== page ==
The campaign got underway after both candidates were nominated in September of 1827 (since each party still operated without national nominating conventions, both Jackson and Adams were put forward in a series of special state nominating conventions and mass meetings.)
Jackson had the immediate edge because, well ahead of his time, he had understood the need for party organizations in each state (“You must avail yourself of the physical force of an organized body of men,” he told supporters). Soon there were “Friends of Jackson” in all parts of the country, members of state legislatures, running newspapers, pushing for the Old Hickory, The Hero of New Orleans. These “Hurra Boys” wrote political songs, printed up pamphlets, and held barbecues and rallies for Jackson.
John Quincy Adams called the Jackson men “skunks of party slander,” but they attacked him with a will, and very effectively. “His habits and principles are not congenial with…the notions of a democratic people,” one Jackson supporter wrote. Others whispered about Adams’s “foreign wife” (Louisa was English.) When the President bought a billiard table and set of ivory chessmen for the White House he was accused of purchasing a “gaming table and gambling furniture.” Adams was called a monarchist and anti-religious, because he traveled on the Sabbath. And he was of course smeared by his association and friendship with Secretary of State Henry Clay, who supposedly owed his position to the “corrupt bargain.” (Clay was not a statesman, snarled The New Hampshire Patriot, but “a shyster, pettifogging in a bastard suit before a country squire [Adams].”)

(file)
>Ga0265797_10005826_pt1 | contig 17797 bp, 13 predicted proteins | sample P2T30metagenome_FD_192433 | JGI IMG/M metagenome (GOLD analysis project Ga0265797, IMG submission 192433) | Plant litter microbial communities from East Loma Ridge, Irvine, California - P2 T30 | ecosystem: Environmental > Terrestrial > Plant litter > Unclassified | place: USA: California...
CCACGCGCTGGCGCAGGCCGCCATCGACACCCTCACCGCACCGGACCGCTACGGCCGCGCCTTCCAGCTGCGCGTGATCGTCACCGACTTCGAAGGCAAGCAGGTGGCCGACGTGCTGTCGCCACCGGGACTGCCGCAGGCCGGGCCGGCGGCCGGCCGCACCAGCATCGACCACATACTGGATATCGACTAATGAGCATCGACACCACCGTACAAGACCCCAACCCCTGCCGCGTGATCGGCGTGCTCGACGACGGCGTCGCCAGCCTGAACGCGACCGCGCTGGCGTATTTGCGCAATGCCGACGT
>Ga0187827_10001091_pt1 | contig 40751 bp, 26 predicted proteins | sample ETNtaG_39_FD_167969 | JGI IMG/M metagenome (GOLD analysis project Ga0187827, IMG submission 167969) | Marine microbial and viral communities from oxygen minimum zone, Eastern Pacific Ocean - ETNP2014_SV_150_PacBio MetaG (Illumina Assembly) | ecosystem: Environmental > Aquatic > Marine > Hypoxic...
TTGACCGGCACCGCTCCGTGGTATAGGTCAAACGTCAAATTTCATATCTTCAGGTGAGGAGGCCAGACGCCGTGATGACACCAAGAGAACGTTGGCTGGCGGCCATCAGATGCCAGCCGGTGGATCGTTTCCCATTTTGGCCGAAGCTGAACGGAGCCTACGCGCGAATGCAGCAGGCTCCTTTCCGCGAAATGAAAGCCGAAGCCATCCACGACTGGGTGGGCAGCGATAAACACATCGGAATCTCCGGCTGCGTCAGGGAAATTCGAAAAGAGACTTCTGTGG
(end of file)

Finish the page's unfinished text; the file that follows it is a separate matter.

Adams supporters finally got organized and returned fire with a vengeance. Jackson, they said, had aided Aaron Burr when the latter conspired against the union in 1806, and had invaded Florida and nearly started an international incident. In fact, he had the personality of a dictator. Not only that, he couldn’t spell (supposedly, he spelled “Europe” “Urope”).